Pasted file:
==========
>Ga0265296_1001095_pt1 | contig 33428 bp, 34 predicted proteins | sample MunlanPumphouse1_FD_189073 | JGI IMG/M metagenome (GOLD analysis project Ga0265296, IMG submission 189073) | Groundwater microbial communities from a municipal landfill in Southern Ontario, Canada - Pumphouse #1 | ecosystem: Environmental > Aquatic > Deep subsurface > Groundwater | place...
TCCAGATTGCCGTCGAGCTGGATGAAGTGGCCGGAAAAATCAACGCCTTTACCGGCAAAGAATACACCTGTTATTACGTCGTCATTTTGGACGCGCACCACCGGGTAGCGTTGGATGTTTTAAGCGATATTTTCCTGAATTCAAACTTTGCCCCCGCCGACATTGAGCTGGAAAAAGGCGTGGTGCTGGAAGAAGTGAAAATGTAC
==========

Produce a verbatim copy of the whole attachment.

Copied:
>Ga0265296_1001095_pt1 | contig 33428 bp, 34 predicted proteins | sample MunlanPumphouse1_FD_189073 | JGI IMG/M metagenome (GOLD analysis project Ga0265296, IMG submission 189073) | Groundwater microbial communities from a municipal landfill in Southern Ontario, Canada - Pumphouse #1 | ecosystem: Environmental > Aquatic > Deep subsurface > Groundwater | place...
TCCAGATTGCCGTCGAGCTGGATGAAGTGGCCGGAAAAATCAACGCCTTTACCGGCAAAGAATACACCTGTTATTACGTCGTCATTTTGGACGCGCACCACCGGGTAGCGTTGGATGTTTTAAGCGATATTTTCCTGAATTCAAACTTTGCCCCCGCCGACATTGAGCTGGAAAAAGGCGTGGTGCTGGAAGAAGTGAAAATGTAC